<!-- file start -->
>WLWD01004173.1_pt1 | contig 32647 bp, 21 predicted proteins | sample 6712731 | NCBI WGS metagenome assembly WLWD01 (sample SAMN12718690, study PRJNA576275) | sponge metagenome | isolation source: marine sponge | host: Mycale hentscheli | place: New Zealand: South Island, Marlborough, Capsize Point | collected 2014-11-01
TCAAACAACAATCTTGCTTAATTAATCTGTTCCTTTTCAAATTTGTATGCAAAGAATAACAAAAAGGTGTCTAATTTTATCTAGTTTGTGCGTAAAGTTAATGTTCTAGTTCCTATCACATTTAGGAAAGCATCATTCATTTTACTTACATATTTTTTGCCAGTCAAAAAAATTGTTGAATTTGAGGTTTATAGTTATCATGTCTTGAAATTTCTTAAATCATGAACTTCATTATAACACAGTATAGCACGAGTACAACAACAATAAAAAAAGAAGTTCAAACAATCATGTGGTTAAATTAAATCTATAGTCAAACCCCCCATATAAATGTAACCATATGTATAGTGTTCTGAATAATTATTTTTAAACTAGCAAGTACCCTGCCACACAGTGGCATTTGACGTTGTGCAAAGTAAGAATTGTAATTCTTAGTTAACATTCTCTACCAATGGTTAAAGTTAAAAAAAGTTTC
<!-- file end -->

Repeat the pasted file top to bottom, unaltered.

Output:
>WLWD01004173.1_pt1 | contig 32647 bp, 21 predicted proteins | sample 6712731 | NCBI WGS metagenome assembly WLWD01 (sample SAMN12718690, study PRJNA576275) | sponge metagenome | isolation source: marine sponge | host: Mycale hentscheli | place: New Zealand: South Island, Marlborough, Capsize Point | collected 2014-11-01
TCAAACAACAATCTTGCTTAATTAATCTGTTCCTTTTCAAATTTGTATGCAAAGAATAACAAAAAGGTGTCTAATTTTATCTAGTTTGTGCGTAAAGTTAATGTTCTAGTTCCTATCACATTTAGGAAAGCATCATTCATTTTACTTACATATTTTTTGCCAGTCAAAAAAATTGTTGAATTTGAGGTTTATAGTTATCATGTCTTGAAATTTCTTAAATCATGAACTTCATTATAACACAGTATAGCACGAGTACAACAACAATAAAAAAAGAAGTTCAAACAATCATGTGGTTAAATTAAATCTATAGTCAAACCCCCCATATAAATGTAACCATATGTATAGTGTTCTGAATAATTATTTTTAAACTAGCAAGTACCCTGCCACACAGTGGCATTTGACGTTGTGCAAAGTAAGAATTGTAATTCTTAGTTAACATTCTCTACCAATGGTTAAAGTTAAAAAAAGTTTC